3.  Outsourcing Provides Focused Expertise for Hire

Outsourcing can be more than just a way to cut costs on in-house functions. In can be a way to import expertise in a targeted manner without having to create an in-house position. In addition, facility managers employing outsourcing are also hiring a fresh set of eyes that might be able to spot a new solution to an old problem.

An article in the April 2013 issue of Building Operating Management details some of the ways three organizations used energy services outsourcing in a strategic manner, rather than simply looking for a quick fix and a low bid.

For example, an energy services provider can help manage the adoption of energy efficiency measures that might be unfamiliar or utterly unknown to the in-house facilities management staff. Over the years, the Los Angeles Convention Center's long-term relationship with its outsourced energy services provider has yielded a facility that uses 64 percent less energy than a comparable facility, according to the center's 2010 Building Performance Report from the U. S. Green Building Council.

Expertise within the outsourced service provider's team could also help facility managers be more strategic in allocating available resources. At KeyBank, partnering with their outsourced energy services provider helped them make planned energy efficiency spend go as far as possible. The relationship between the two firms is so close, the outsourced employees blend seamlessly into KeyBank's facilities team.

An advantage an outsourced provider can bring to the facilities team is the luxury of focus. They are hired specifically for a task, while the facilities team has a variety of fires to contend with on any day, coupled with all the other long-range duties of the job.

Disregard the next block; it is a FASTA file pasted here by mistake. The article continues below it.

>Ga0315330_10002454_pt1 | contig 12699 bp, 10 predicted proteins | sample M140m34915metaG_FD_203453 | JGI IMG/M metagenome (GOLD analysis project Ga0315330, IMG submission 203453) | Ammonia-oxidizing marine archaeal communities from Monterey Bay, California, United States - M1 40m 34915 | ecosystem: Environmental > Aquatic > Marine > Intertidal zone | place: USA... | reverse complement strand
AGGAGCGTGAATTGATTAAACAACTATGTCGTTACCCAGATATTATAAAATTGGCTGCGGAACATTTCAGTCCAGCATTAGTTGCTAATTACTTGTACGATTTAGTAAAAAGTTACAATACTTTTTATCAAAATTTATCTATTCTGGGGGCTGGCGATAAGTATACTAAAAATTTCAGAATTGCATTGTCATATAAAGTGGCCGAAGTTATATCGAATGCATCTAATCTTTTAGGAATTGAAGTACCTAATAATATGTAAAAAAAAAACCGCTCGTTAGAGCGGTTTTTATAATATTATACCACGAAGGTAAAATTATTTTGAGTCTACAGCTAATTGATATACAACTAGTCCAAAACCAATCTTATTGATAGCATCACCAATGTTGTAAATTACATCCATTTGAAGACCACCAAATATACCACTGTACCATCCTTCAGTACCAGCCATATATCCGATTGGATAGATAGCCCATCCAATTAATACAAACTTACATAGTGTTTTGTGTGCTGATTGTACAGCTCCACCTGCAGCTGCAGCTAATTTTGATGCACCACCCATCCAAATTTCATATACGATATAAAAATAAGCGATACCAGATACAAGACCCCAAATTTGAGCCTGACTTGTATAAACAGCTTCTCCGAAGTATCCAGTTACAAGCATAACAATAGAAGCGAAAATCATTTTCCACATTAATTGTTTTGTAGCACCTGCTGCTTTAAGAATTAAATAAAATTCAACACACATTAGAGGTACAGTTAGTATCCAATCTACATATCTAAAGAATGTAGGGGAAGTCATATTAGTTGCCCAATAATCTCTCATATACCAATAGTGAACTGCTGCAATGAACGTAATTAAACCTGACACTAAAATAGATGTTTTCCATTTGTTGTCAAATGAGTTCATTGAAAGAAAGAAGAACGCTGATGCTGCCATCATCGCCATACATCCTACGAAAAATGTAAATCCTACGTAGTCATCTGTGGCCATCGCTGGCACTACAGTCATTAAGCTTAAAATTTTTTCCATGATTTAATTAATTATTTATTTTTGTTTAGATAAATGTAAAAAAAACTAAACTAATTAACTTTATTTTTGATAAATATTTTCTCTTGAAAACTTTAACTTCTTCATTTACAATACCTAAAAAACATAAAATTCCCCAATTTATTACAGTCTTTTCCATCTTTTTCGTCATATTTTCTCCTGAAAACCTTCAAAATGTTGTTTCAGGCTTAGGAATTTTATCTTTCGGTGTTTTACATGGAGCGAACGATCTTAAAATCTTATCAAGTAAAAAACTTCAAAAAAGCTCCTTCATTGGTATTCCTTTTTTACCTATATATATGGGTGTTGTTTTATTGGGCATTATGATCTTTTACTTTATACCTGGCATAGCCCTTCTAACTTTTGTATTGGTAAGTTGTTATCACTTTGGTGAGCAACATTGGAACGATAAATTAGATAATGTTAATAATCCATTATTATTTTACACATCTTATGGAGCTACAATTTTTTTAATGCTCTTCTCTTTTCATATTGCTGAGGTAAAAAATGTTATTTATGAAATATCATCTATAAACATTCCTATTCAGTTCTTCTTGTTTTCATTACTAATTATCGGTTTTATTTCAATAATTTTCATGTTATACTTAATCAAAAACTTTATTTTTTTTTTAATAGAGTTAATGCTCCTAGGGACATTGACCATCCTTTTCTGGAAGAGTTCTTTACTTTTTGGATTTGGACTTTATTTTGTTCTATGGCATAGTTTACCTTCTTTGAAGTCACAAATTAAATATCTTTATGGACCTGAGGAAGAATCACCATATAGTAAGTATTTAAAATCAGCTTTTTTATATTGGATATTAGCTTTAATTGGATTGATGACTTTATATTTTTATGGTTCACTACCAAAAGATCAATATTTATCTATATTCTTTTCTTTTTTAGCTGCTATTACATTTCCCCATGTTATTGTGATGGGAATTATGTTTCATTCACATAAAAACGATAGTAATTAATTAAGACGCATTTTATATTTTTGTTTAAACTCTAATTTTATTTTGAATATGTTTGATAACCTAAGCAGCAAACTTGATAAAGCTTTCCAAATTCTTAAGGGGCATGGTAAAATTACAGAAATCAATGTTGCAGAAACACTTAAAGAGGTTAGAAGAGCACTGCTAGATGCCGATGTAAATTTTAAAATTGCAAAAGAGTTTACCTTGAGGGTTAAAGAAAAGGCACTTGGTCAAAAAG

4.  Outsourcing Benefits Require Targeted Application

Outsourcing was once a source of significant anxiety for internal facilities management teams, but the pendulum has swung in the other direction in the current climate of tightly constrained budgets and lower in-house staffing levels. Still, outsourcing is a tactic to be applied with precision to yield the highest benefit.

In a roundtable discussion with Facility Maintenance Decisions, three facility managers discuss some of their experience with outsourcing. The primary benefits of outsourcing some of their services for them are savings and flexibility. Funds can be applied in a targeted as-needed manner, which also shields them from getting appropriated by other needs, so certain tasks like mowing lawns get done in a timely fashion.

The procurement and specification of outsourced services is sometimes the hardest part, the managers say. This is due to a combination of reduced workforce elsewhere in the company, which makes the facilities department responsible for writing the contract. Following internal protocols for legal reviews and the like can also slow things down. However, more and more organizations are posting their bid and proposal documents online, which can be a benefit to other FM organizations in shaping their own documents.

Other challenges have to do with the outsourced service providers. With many companies clamoring to provide janitorial service, HVAC service, etc., it falls on the facility manager to properly vet the candidates to make sure they can actually deliver on their claims. Making sure scope of work is clear is part of making sure all parties can meet expectations.

Another challenge managers point to is that, unlike full-time staff, outsourced service providers are there to do a specific and delineated task. There is not the flexibility to pull them onto other projects, at least not without new contract negotiations. The silver lining there is that, because they are hired to do a specific set of tasks, if the outsourced service provider is not performing to expectations, it is much easier to simply replace them.

Read the full roundtable here.